HomeWorldEU Foreign Ministers discuss conflict in Ukraine | Free press

EU Foreign Ministers discuss conflict in Ukraine | Free press

Brussels (dpa) – EU countries’ foreign ministers discuss the recent escalation of the conflict between Ukraine and Russia. Ukrainian Foreign Minister Dmitri Kuleba will also be connected to the video conference.

His country is demanding more support from the EU, for example through new sanctions against Russia. So far, however, the EU has not adhered to not fueling tensions.

Given the strong deployment of Russian forces along the border with Ukraine, there are currently serious concerns that the conflict in eastern Ukraine will escalate again. According to US estimates, Russia has recently relocated 15,000 to 25,000 soldiers to the annexed Crimean peninsula and to the Ukrainian border. The deployment of troops is considered to be the largest since the annexation of Crimea in 2014.

At the end of last week, reports had caused a stir that Russia was to conduct a maneuver in the Black Sea on Oct. 31, closing off certain sea areas. A senior EU official spoke of an “extremely worrying development” on Friday. In his view, it can be assumed that the rights of passage enshrined in the United Nations Convention on the Law of the Sea will be limited and international shipping will be hindered.

The chairman of the conservative EPP group in the European Parliament, Manfred Weber (CSU), called on EU foreign ministers to send an “unambiguous message” to Russian leaders. Regarding the controversial Nord Stream 2 gas pipeline in the Baltic Sea, Weber told editorial network Germany (Monday), “If the situation in Eastern Ukraine escalates, Nord Stream 2 can no longer be detained.” Weber said President Vladimir Putin was trying to build a threat. “In combination with other activities, such as cyber attacks, disinformation campaigns or assassinations, this poses a real threat to the EU and the West.”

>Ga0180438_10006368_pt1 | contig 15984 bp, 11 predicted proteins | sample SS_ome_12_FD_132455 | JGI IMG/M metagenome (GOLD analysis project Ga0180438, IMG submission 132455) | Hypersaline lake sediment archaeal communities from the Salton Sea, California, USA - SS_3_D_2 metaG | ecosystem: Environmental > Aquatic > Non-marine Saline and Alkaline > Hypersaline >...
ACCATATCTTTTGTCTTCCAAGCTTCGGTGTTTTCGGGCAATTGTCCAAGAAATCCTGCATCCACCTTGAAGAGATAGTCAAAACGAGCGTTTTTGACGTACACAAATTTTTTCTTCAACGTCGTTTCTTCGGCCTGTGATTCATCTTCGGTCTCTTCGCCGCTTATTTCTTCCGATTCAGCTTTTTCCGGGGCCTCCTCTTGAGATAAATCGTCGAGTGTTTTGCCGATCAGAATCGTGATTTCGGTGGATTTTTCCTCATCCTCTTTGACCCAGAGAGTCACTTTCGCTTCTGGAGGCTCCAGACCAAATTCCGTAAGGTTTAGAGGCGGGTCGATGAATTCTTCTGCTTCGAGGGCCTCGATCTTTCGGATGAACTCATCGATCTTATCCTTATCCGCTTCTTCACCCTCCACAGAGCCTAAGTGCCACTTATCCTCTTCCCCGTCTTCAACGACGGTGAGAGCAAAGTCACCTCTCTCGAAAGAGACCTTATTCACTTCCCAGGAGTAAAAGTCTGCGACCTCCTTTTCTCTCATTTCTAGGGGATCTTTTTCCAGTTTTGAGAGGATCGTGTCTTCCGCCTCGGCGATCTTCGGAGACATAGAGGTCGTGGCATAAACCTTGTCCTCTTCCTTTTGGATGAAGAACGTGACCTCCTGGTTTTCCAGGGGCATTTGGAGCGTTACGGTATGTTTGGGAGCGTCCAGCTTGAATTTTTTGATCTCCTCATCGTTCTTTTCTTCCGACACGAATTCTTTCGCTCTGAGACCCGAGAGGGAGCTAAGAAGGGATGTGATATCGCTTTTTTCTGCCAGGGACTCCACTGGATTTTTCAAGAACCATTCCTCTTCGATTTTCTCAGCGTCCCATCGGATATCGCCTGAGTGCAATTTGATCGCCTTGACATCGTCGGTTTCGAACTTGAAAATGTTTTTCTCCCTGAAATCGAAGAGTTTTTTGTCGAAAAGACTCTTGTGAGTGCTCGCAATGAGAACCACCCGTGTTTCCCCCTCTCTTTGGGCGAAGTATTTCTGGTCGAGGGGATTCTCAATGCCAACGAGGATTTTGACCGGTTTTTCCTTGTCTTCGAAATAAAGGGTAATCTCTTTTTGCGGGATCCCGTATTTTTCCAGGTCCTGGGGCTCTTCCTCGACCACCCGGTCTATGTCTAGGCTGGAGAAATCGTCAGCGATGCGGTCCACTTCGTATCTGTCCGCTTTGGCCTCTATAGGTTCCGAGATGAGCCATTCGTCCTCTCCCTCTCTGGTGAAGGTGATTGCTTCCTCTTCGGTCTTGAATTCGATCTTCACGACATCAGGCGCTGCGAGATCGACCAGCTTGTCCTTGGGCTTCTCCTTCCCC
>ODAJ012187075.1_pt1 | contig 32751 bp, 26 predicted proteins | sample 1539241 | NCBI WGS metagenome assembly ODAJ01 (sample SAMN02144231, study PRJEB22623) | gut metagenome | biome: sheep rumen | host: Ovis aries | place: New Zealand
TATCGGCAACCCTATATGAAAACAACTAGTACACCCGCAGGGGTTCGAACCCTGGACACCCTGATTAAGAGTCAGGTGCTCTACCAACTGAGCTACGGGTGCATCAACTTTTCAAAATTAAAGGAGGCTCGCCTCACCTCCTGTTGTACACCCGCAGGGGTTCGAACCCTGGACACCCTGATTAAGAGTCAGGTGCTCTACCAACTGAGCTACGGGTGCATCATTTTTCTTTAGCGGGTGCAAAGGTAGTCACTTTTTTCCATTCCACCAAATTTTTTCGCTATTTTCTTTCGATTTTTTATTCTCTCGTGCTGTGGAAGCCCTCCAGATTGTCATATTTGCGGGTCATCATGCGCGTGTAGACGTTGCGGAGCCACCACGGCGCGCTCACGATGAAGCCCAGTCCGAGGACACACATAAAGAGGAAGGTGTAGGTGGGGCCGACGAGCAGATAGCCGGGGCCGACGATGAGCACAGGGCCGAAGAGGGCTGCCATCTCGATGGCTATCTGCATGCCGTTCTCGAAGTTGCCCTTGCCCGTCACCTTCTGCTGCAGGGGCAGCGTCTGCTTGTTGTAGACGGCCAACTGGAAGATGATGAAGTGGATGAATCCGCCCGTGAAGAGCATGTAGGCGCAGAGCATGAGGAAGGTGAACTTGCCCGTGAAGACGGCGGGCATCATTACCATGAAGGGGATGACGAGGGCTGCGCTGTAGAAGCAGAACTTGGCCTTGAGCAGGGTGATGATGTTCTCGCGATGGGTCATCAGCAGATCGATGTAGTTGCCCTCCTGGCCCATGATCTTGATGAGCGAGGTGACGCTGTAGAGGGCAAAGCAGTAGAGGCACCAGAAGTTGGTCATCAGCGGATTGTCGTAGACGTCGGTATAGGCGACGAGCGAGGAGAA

FDP foreign politician Alexander Graf Lambsdorff told the “Passauer Neue Presse” that Putin was creating the conditions for a military operation. Europe must now signal to the Kremlin that in the event of an attack, the “hitherto very modest pinprick sanctions” would be drastically expanded. “Then the Nord Stream 2 gas pipeline project would have to be canceled immediately, that is obvious.”

The pipeline, which is 95 percent complete, is expected to transport 55 billion cubic meters of natural gas per year from Russia to Germany. The US fears that Europe is highly dependent on Russian gas and wants to end the project with sanctions. Eastern European countries such as Poland and the Baltic states are also rejecting the pipeline.

Other topics at the Foreign Ministers’ videoconference include efforts to save the Iran nuclear deal and the latest developments in Georgia, India, Myanmar, Mozambique and Ethiopia. The health of Kremlin opponent Alexej Navalny, who has been on hunger strike for more than two weeks, is also at stake, according to EU Foreign Affairs representative Josep Borrell. For Germany, Federal Minister of Foreign Affairs Heiko Maas wants to participate in the discussions.

The conflict in Ukraine has lasted for about seven years. It has resulted in the eastern Ukrainian regions of Donetsk and Luhansk on the Russian border being controlled by separatists loyal to Moscow since 2014. Russia had also previously annexed the Black Sea peninsula of Crimea, which belongs to Ukraine and has more than two million inhabitants.

The question of why tensions have returned significantly despite an agreed ceasefire is now controversially debated. NATO advocates, among other things, that Kremlin chief Vladimir Putin wants to test the extent to which the new American government’s support for Ukraine reaches. A terrible scenario is that Russia could plan a major offensive with the insurgents in Eastern Ukraine to secure access to the water channel from Northern Crimea to the Dnieper River.

In Moscow, on the other hand, it is argued that Putin only reacts to provocations from Kiev. The government rejects the allegations of the deployment of troops. Defense Minister Sergei Shoigu described the transfer of thousands of soldiers this week as an exercise.


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